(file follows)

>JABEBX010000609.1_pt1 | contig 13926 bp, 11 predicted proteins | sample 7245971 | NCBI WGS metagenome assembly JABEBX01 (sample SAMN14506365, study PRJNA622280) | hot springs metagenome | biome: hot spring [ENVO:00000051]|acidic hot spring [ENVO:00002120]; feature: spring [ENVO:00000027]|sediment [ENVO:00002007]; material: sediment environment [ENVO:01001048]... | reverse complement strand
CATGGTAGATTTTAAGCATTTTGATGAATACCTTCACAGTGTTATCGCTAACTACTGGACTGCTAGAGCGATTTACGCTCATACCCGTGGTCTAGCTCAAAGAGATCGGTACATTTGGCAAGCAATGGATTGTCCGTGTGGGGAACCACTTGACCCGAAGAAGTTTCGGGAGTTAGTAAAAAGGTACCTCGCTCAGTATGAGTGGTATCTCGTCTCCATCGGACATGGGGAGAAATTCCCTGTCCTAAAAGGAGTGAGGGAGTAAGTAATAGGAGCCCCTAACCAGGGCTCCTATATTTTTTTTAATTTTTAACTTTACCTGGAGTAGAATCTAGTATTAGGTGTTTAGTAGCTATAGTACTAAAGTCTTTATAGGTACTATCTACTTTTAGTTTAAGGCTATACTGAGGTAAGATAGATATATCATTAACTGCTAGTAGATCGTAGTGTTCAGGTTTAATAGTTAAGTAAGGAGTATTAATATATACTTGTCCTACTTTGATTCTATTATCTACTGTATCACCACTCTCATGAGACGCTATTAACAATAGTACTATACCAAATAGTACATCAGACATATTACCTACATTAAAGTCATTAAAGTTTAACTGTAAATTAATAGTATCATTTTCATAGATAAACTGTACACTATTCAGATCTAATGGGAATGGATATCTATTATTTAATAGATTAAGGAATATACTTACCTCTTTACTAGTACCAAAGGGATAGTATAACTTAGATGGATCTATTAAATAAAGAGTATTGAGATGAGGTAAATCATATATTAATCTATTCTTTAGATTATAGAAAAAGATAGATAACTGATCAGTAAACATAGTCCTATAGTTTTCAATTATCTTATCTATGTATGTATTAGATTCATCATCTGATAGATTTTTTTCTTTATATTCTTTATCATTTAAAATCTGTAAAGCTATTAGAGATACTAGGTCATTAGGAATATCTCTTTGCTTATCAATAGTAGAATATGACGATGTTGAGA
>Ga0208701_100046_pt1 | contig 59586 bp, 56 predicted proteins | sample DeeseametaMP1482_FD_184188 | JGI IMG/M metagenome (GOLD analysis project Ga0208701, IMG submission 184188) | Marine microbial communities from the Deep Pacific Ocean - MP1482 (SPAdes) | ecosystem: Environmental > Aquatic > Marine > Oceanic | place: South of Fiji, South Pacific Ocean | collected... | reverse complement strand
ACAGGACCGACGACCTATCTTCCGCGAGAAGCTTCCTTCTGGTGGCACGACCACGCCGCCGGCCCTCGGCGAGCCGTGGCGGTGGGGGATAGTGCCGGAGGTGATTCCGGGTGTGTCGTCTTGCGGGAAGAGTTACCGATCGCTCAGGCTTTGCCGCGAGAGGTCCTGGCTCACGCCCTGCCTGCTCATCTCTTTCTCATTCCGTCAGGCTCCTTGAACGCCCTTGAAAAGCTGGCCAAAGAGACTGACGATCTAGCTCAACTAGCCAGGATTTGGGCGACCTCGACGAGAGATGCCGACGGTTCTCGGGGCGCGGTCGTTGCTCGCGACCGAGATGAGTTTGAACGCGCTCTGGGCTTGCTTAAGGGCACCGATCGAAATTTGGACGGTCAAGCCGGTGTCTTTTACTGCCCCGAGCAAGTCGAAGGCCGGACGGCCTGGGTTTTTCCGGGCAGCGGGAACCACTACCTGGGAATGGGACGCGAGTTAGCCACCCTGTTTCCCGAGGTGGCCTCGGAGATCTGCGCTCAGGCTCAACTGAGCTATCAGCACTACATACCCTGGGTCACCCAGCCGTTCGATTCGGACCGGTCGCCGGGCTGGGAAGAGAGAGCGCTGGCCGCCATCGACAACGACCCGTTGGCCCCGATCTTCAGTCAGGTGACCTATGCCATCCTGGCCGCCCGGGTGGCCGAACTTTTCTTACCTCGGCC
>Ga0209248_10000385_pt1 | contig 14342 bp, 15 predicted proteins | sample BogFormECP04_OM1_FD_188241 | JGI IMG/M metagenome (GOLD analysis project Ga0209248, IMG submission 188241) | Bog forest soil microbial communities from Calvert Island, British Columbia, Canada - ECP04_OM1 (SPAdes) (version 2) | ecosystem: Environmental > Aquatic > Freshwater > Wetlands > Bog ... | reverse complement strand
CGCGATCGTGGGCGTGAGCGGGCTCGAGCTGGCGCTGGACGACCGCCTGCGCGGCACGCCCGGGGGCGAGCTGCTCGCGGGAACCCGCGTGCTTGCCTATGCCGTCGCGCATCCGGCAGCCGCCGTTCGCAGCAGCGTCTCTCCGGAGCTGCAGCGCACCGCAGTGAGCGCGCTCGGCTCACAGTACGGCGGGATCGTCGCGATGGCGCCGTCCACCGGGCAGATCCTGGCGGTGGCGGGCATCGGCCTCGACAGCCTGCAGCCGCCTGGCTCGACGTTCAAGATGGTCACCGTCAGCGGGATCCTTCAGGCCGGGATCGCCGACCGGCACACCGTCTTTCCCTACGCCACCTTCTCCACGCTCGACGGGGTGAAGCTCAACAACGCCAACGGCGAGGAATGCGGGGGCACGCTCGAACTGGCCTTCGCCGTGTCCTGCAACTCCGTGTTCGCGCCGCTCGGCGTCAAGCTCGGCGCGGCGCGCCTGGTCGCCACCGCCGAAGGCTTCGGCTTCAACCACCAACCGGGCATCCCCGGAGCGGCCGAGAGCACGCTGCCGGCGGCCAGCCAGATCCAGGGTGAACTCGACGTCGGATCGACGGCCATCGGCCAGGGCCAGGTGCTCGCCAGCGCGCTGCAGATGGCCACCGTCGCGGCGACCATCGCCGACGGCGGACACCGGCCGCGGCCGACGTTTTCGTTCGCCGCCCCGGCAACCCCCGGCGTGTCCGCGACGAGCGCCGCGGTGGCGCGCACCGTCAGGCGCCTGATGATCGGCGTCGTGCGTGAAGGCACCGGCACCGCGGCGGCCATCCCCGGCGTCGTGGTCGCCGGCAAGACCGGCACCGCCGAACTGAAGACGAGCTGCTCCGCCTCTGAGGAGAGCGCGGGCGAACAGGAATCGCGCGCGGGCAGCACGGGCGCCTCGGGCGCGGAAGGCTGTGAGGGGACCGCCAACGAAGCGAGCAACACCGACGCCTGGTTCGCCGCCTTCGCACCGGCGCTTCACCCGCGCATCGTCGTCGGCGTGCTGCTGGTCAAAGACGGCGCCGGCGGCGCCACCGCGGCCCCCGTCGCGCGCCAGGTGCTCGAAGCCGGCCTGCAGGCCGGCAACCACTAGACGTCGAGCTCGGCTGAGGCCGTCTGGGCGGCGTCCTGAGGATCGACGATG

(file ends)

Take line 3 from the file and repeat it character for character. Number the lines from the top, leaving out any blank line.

>Ga0208701_100046_pt1 | contig 59586 bp, 56 predicted proteins | sample DeeseametaMP1482_FD_184188 | JGI IMG/M metagenome (GOLD analysis project Ga0208701, IMG submission 184188) | Marine microbial communities from the Deep Pacific Ocean - MP1482 (SPAdes) | ecosystem: Environmental > Aquatic > Marine > Oceanic | place: South of Fiji, South Pacific Ocean | collected... | reverse complement strand